Friday, July 31, 2015

Review: Drishyam

Drishyam Is Time Naashyam!
Drishyam Is Unintentional Haasyam!

2 stars

Mini Review:

Had they told the story simply without over-explaining everything, the movie would have been brilliant. At 166 minutes, Drishyam is mostly a waste of time. And a silly, simpering heroine doesn't help.

Main Review:

'Red Riding Hood is a girl who is wearing a red riding hood.'
'Is she a girl?'
'Yes, it's a girl, who is wearing a red colored hooded riding jacket'
'Is that so? Correct me if I'm wrong, Red Riding Hood is a girl who is wearing a red riding hood, right?'
'I'm going to tell everyone about Red Riding hood now.'

(cut to)

(dialog repeated as person tells everyone about red riding hood)

You throw popcorn at the screen because they forgot capital letters...

This is the kind of show and tell and tell again and again makes Drishyam 166 minutes long. You wish they'd fast forward those parts. Don't get me wrong, the story is good. It's just that they tell and they tell and they tell again and again, and you are so weary, you want to send in a request that since there isn't any suspense any more, so could you please kill or maim someone to break the monotony?

Now Ajay Devgn and his awesome choice of sandals (just perfect for the role) and he is rather sweet as a cablewallah who watches movies all night. But his muscles do not hide. He looks like he could take on the entire bunch at both police stations without breaking into a sweat. You can imagine a Rajkummar Rao or even Nawazuddin being beaten up by cops, but not Ajay Devgn. He's still Singham. Not paavam enough. But having watched Mohanlal in the same role, you wonder how Mohanlal manages to look less of a man mountain even though he's a big guy. But he's a big guy who rides a bicycle (Ajay has been given a motorbike) and his frame magically shrinks when confronted by cops.

That brings us to Gaitonde. Baddy supreme. He's so awful, you want to make sure you don't attract his attention if he's walking on the same street as you. He's so bad, he could be Pran. What a fabulous actor Kamlesh Sawant is. If there's one reason you need to see the movie, he would be the reason. He's superior to even Tabu. The job is to be single-mindedly nasty, and he earns the star for the movie.

Tabu simply holds he breath and pretends to be stern. She doesn't even weep at the camera. She hides her face in her husband's shoulder like some damsel in distress. How one missed Vijayshanti! Pardon me, but Tabu's uniform is too tight across her bosom. And her back to camera shot when she's torturing men is guffaw inducing.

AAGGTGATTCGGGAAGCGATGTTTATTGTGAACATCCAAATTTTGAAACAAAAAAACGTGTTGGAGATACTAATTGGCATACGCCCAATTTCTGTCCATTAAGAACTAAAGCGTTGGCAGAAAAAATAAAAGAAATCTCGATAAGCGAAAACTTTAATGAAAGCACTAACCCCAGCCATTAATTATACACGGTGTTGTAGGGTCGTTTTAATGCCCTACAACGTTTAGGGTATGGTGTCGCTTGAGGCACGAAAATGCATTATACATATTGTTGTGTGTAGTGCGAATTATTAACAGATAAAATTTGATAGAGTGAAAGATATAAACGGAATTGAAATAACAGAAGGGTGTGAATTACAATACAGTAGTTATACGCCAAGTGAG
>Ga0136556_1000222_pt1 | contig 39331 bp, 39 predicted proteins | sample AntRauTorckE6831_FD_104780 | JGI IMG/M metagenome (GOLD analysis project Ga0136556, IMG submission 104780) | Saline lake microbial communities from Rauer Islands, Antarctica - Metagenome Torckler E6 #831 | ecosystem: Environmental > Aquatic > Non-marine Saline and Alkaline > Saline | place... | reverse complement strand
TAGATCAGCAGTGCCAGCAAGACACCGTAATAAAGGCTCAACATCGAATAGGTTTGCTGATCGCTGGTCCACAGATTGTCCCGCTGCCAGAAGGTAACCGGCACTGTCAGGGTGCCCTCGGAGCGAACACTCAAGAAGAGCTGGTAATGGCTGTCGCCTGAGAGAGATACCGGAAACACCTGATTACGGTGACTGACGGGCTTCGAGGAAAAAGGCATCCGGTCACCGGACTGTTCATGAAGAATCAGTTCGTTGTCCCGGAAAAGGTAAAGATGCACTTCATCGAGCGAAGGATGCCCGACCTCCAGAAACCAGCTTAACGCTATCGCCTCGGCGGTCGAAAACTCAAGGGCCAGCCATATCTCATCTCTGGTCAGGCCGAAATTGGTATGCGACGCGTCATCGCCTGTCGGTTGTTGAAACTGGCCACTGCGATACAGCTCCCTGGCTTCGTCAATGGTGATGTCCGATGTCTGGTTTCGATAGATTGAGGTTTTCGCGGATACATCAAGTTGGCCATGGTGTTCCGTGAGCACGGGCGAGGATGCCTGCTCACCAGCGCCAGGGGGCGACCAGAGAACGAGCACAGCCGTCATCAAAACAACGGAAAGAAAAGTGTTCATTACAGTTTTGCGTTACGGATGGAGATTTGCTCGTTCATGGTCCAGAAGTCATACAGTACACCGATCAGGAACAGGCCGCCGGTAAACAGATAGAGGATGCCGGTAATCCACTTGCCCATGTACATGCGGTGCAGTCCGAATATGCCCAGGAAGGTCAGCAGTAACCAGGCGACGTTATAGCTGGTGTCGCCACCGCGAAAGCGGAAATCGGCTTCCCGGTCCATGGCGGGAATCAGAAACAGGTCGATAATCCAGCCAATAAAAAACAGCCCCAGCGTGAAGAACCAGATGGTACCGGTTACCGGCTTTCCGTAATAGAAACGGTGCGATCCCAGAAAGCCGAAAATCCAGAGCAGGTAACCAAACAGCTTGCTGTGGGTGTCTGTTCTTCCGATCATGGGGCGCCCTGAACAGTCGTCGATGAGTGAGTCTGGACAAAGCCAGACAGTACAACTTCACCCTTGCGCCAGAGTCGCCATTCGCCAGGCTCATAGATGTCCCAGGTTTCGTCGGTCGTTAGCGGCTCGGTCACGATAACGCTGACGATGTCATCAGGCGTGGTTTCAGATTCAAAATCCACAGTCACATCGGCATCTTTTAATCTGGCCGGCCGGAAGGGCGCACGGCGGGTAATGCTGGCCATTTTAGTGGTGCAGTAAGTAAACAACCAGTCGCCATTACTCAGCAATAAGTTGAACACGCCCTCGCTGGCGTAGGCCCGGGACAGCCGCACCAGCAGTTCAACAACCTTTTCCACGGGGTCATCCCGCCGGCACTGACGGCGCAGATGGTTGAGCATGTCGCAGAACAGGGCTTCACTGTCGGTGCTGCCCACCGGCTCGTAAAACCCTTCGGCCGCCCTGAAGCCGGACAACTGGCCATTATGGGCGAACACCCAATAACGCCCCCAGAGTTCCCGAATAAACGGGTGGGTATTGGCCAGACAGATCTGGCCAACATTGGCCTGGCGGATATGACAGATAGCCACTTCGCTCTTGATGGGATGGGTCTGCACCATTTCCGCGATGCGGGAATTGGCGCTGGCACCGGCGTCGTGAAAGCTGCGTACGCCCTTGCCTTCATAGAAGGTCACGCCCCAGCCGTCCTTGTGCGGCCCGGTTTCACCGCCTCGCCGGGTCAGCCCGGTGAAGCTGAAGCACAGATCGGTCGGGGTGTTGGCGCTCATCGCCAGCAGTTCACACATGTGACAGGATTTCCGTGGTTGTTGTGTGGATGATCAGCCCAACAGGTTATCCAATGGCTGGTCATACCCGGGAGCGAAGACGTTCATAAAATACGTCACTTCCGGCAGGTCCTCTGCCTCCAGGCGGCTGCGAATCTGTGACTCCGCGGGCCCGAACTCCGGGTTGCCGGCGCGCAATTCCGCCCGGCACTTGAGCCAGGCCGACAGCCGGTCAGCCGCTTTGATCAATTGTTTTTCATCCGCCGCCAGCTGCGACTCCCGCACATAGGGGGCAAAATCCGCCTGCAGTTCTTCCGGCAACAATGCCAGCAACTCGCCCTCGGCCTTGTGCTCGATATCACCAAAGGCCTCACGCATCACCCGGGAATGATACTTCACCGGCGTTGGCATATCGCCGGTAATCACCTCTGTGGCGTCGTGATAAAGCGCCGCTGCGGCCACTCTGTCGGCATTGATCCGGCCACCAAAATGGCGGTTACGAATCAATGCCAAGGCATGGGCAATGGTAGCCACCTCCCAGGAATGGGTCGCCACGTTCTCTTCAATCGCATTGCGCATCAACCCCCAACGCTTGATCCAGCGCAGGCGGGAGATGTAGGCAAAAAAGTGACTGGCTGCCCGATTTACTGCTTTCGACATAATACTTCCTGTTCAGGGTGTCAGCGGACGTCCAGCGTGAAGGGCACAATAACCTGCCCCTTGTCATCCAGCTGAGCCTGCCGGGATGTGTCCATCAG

Speaking of guffaws, Shriya Saran simpers and simpers and is so coy, you want to extricate yourself from the molasses dripping out of every frame she appears in. She's even coy when she's sitting on the floor, stricken, after the tragedy... How I wished for the simplicity of Meena - Mohanlal's wife in the other Drishyam. And their believable home.

You expect an old but modest home (Not Finding Fanny style dilapidated, but a home with a with a little bit of damp here, and plaster falling off there...) but you get a perfect picturebook house with crisp curtains. What the art director does not realise is that the audience is so bored of the slow moving story, we notice that a switch by the door switches on a table lamp! The house is as silly as Shriya's coyness.

Just compare the pictures of the two families and you know why Ajay Devgn and co look like they're tourists when Mohanlal and his family look like they could give you direction to your aunt's house

The young cable lad (seen previously in Balak Palak) is as perfect as casting could get. 

The story gathers momentum in the last 45 minutes. And you like the story. And you wish their editor had a trigger finger for the delete button. He would have put together a far better movie than what you watched for 166 minutes. 

I wish to apologise to my forehead for the number of times it met my palm through those 166 minutes. The how-they-dun-it reveal is stylishly done, and you'd have appreciated it more had they not shown it being done, and told us about it again and again and again.

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